The rapid growth of e-commerce, a strengthening economy, and a rebounding in consumer spending habits have caused a spike in demand in the US trucking industry over the past few years. At the same time as the need for their services is growing, however, the country is facing a shortage of truck drivers, Kirsten Korosec reports at Fortune, with an aging population of drivers exiting the workforce and fewer young Americans willing to sign up for long, lonely hours on the road:
The pain point is specific. The industry calls them “full-truckload, over-the-road nonlocal drivers,” jargon for drivers who haul goods over long distances, often days, if not weeks, before returning home. That lifestyle just isn’t attracting millennials and the incoming Gen Z cohort who place a greater emphasis on work/life balance.
The long-haul sector, which employs around 500,000, was in need of nearly 51,000 truck drivers by the end of 2017, the worst shortage it had ever seen. The lack of qualified drivers—some trucking companies have complained only 1% to 2% of applicants meet their requirements—has businesses competing for the same pool of workers.
The shortage is creating a ripple effect. Companies vying for qualified workers are offering higher pay and signing bonuses. The median pay for drivers in this category is $59,000, according to the ATA. Experienced drivers who work for private fleets can make as much as $86,000 a year.
The truck driver shortage is not new: At CEB, now Gartner, our State of the Labor Market report for the US late last year showed that heavy and tractor-trailer truck drivers had the highest demand of all occupations, followed by registered nurses. Demand for trucking skills has been growing rapidly, but with experienced drivers retiring and not being replaced by new talent, the segment of the labor market with this skill is very small. (CEB Recruiting Leadership Council members can read the full report here.)
The shortage is a product of growing demand, as well as the generational differences Korosec mentions, but also reflects the overall tightness of the US labor market: With the unemployment rate at just under 4 percent nationally, employers in many industries are paying a premium for workers without highly specialized skills or advanced degrees, and offering new benefits like free or low-cost college education to encourage workers in traditionally high-turnover roles to remain with the company for the long term. The effect is compounded in areas experiencing local economic booms, like West Texas’s Permian Basin, where the shale oil rush has some truckers earning salaries over $100,000 a year.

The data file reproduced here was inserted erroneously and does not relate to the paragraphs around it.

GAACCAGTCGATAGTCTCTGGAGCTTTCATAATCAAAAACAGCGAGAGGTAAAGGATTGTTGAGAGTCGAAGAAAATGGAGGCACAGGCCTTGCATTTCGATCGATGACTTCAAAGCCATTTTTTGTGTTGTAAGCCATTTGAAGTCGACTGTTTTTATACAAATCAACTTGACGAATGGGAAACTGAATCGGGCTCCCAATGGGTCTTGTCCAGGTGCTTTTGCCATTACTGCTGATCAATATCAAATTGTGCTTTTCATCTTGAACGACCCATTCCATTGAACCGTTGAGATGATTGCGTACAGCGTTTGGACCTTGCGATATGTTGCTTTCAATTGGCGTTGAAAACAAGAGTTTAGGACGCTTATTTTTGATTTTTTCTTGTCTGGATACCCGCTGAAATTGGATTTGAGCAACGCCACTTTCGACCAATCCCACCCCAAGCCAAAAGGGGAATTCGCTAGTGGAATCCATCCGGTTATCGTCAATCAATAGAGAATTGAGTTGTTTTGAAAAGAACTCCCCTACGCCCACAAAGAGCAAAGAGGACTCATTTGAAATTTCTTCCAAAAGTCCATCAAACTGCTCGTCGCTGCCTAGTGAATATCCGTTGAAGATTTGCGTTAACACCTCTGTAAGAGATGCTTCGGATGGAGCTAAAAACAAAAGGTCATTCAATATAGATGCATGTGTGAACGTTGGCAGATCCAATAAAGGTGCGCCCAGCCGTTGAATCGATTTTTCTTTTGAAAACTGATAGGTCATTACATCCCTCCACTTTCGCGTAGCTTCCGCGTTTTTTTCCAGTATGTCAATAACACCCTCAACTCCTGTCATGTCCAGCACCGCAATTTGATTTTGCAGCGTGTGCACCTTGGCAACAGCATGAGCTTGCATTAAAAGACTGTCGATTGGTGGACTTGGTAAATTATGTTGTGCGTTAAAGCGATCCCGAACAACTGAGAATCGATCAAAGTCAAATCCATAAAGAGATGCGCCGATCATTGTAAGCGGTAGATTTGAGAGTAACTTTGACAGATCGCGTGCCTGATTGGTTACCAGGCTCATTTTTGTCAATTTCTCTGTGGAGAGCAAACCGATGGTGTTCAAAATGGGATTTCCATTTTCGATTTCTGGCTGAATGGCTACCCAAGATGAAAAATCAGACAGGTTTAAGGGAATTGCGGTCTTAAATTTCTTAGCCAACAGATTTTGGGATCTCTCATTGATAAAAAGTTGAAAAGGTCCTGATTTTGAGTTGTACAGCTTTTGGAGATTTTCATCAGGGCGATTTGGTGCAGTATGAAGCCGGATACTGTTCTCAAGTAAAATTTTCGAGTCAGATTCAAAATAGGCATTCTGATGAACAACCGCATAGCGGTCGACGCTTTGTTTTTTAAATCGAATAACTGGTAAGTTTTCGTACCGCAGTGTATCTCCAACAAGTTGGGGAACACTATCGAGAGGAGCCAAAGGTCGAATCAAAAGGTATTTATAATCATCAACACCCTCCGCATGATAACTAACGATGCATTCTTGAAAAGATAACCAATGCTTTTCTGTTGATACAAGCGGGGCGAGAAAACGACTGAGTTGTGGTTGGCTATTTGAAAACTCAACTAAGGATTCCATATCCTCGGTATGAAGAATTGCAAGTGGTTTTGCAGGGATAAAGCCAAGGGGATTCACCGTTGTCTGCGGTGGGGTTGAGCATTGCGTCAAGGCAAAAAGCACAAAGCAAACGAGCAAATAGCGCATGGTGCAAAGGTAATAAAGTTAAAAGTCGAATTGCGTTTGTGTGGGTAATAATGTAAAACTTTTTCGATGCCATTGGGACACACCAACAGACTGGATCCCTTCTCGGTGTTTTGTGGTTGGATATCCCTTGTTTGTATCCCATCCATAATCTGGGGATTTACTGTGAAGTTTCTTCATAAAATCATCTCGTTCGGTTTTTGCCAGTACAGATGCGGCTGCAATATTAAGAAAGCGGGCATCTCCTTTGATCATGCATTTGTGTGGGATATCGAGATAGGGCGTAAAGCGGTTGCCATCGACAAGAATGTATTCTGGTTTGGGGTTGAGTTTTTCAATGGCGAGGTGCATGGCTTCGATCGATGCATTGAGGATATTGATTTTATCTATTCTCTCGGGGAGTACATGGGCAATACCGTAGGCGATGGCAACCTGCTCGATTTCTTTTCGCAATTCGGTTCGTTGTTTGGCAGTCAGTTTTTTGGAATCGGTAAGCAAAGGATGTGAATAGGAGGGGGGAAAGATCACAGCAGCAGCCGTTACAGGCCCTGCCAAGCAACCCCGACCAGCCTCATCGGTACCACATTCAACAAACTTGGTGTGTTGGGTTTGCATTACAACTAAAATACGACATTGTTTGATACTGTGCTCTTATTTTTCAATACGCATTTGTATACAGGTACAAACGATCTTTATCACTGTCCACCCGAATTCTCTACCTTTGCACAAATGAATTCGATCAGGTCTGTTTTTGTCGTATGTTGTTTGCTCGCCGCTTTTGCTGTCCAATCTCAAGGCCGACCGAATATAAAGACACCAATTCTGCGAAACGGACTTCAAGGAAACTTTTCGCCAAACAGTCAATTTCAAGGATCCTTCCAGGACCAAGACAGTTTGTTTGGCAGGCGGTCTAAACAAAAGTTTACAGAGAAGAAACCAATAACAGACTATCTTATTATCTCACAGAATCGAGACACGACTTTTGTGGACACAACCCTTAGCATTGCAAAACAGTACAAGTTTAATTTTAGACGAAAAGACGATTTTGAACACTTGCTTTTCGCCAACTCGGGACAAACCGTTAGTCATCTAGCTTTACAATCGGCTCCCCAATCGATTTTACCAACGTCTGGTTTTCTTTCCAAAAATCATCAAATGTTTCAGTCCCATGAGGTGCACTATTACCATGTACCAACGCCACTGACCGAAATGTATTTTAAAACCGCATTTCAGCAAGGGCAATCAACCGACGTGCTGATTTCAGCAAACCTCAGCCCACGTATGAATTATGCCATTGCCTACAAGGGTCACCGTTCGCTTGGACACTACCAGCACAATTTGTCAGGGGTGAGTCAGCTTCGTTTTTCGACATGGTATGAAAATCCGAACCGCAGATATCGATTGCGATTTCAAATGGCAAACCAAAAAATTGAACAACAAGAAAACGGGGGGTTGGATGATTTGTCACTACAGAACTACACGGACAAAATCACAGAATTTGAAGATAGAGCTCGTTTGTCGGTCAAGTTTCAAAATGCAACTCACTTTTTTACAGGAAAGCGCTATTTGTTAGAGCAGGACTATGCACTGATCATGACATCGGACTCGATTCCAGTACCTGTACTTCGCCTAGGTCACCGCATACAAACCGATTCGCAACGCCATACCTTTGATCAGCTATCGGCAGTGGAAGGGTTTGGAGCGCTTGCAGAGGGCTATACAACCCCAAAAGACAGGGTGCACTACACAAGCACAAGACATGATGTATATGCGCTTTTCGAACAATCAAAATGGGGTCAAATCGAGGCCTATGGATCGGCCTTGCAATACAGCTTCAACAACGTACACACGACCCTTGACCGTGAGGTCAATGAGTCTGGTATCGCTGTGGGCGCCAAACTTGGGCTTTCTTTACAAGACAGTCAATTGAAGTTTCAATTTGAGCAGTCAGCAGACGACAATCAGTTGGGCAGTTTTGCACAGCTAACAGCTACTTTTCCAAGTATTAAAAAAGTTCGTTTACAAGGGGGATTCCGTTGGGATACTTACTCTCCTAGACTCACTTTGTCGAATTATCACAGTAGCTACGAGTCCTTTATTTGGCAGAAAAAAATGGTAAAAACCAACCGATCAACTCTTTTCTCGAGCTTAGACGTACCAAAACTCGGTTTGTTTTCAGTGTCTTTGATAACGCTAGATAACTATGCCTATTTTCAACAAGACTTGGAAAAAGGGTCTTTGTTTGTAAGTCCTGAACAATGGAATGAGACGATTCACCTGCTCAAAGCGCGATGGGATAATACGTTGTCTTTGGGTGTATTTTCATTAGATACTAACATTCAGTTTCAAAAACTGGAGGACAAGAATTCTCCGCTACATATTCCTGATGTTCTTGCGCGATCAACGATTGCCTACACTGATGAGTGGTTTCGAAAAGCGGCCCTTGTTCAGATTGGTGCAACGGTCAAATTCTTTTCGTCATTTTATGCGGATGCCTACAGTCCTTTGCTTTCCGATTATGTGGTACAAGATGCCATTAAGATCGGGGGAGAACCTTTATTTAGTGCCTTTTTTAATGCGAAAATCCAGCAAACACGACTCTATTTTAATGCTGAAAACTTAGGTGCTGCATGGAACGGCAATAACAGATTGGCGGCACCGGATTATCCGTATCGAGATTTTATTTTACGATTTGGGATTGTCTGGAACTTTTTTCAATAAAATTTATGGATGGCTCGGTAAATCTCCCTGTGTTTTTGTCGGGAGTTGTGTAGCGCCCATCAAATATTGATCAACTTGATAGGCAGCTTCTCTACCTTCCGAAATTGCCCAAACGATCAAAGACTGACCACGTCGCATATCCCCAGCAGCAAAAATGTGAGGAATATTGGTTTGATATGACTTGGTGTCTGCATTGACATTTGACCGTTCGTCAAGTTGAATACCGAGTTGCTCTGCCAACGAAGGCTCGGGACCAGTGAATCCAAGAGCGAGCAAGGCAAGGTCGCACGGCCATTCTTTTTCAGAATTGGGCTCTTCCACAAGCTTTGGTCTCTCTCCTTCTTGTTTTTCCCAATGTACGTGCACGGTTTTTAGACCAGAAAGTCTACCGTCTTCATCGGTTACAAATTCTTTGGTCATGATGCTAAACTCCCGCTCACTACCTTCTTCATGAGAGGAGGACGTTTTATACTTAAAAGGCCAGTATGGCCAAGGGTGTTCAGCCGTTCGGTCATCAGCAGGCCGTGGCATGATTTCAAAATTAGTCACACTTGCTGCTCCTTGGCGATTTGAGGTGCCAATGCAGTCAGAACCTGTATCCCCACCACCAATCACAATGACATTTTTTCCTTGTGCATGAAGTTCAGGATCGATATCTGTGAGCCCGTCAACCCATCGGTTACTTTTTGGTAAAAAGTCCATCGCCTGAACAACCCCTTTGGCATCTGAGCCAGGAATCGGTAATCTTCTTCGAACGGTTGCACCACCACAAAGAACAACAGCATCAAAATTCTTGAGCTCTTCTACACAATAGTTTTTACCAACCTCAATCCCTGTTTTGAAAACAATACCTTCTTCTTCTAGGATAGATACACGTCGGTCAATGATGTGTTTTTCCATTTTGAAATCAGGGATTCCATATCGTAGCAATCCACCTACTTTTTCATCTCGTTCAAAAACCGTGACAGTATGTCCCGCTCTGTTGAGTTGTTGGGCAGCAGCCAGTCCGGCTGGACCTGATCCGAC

In the conversation about displacement of human workers by automated technologies, truckers are commonly seen as a likely early victim of automation, as automakers and tech companieDemand for trucking skills has been growing rapidly, but with experienced drivers retiring and not being replaced by new talent, the segment of the labor market with this skill is very small.s race to develop self-driving cars and robotics startups are already working on developing driverless trucks. Truckers could also be displaced by brand new modes of goods transportation like delivery drones. In its latest round of contract negotiations with UPS, the Teamsters Union, which represents some 260,000 of the parcel company’s employees, sought to protect its members against the threat of being replaced by driverless trucks or drones, though this provision appears not to have been included in a preliminary deal reached last week.
On the other hand, while automation will certainly change the nature of trucking and logistics, it may not put truckers out of business entirely, at least not in the short term. Korosec notes that emerging technologies like driver assistance systems can make the profession less strenuous, more accessible, and more attractive. Optimistic predictions of the impact of automation see self-driving trucks as a solution to the labor shortage that will create opportunities for less dangerous and unhealthy jobs, while also lowering the cost of consumer goods by making them much cheaper to transport.